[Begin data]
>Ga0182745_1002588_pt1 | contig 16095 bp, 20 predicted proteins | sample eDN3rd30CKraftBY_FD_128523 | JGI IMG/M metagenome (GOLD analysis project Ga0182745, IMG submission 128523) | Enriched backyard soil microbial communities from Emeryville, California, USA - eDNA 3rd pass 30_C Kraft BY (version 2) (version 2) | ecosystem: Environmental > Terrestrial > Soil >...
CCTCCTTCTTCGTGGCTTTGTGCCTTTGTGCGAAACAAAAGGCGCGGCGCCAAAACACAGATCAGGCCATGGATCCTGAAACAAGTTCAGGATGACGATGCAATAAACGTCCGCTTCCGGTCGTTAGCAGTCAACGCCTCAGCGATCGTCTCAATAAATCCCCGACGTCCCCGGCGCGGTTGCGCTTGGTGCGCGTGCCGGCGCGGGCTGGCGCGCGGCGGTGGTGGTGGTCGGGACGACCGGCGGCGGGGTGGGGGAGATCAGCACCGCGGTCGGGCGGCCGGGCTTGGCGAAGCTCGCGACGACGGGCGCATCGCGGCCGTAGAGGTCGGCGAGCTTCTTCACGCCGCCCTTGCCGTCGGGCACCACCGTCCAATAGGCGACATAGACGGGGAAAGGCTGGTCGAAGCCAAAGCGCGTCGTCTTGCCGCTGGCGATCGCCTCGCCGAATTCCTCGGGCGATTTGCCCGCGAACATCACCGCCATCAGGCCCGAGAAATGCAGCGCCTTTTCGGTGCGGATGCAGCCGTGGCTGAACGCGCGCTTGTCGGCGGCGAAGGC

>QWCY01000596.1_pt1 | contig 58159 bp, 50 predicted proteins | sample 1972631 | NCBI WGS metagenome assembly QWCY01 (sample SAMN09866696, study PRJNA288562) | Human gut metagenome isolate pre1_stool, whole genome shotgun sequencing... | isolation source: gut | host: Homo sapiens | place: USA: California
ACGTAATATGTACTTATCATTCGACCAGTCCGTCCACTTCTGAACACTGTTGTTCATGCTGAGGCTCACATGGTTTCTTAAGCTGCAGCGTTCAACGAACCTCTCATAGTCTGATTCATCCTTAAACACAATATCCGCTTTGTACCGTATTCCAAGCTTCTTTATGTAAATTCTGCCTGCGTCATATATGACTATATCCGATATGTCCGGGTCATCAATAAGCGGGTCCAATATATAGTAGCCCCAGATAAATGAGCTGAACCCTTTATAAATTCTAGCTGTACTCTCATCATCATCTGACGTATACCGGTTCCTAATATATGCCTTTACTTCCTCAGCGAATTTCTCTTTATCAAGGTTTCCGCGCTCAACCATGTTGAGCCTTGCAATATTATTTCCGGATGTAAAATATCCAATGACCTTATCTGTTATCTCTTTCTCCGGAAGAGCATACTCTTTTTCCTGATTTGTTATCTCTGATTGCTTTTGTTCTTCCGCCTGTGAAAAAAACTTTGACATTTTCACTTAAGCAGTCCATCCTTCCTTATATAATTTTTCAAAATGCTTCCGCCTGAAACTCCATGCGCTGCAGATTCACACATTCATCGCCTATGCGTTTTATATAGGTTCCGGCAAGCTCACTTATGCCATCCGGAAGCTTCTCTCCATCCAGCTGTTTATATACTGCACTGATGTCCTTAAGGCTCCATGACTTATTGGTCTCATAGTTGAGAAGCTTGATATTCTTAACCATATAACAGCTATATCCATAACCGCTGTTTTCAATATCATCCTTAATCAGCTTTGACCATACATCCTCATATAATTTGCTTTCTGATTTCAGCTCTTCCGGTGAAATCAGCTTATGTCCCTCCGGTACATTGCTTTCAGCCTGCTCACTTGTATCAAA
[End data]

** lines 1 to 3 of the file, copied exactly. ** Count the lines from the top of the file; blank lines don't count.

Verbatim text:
>Ga0182745_1002588_pt1 | contig 16095 bp, 20 predicted proteins | sample eDN3rd30CKraftBY_FD_128523 | JGI IMG/M metagenome (GOLD analysis project Ga0182745, IMG submission 128523) | Enriched backyard soil microbial communities from Emeryville, California, USA - eDNA 3rd pass 30_C Kraft BY (version 2) (version 2) | ecosystem: Environmental > Terrestrial > Soil >...
CCTCCTTCTTCGTGGCTTTGTGCCTTTGTGCGAAACAAAAGGCGCGGCGCCAAAACACAGATCAGGCCATGGATCCTGAAACAAGTTCAGGATGACGATGCAATAAACGTCCGCTTCCGGTCGTTAGCAGTCAACGCCTCAGCGATCGTCTCAATAAATCCCCGACGTCCCCGGCGCGGTTGCGCTTGGTGCGCGTGCCGGCGCGGGCTGGCGCGCGGCGGTGGTGGTGGTCGGGACGACCGGCGGCGGGGTGGGGGAGATCAGCACCGCGGTCGGGCGGCCGGGCTTGGCGAAGCTCGCGACGACGGGCGCATCGCGGCCGTAGAGGTCGGCGAGCTTCTTCACGCCGCCCTTGCCGTCGGGCACCACCGTCCAATAGGCGACATAGACGGGGAAAGGCTGGTCGAAGCCAAAGCGCGTCGTCTTGCCGCTGGCGATCGCCTCGCCGAATTCCTCGGGCGATTTGCCCGCGAACATCACCGCCATCAGGCCCGAGAAATGCAGCGCCTTTTCGGTGCGGATGCAGCCGTGGCTGAACGCGCGCTTGTCGGCGGCGAAGGC

>QWCY01000596.1_pt1 | contig 58159 bp, 50 predicted proteins | sample 1972631 | NCBI WGS metagenome assembly QWCY01 (sample SAMN09866696, study PRJNA288562) | Human gut metagenome isolate pre1_stool, whole genome shotgun sequencing... | isolation source: gut | host: Homo sapiens | place: USA: California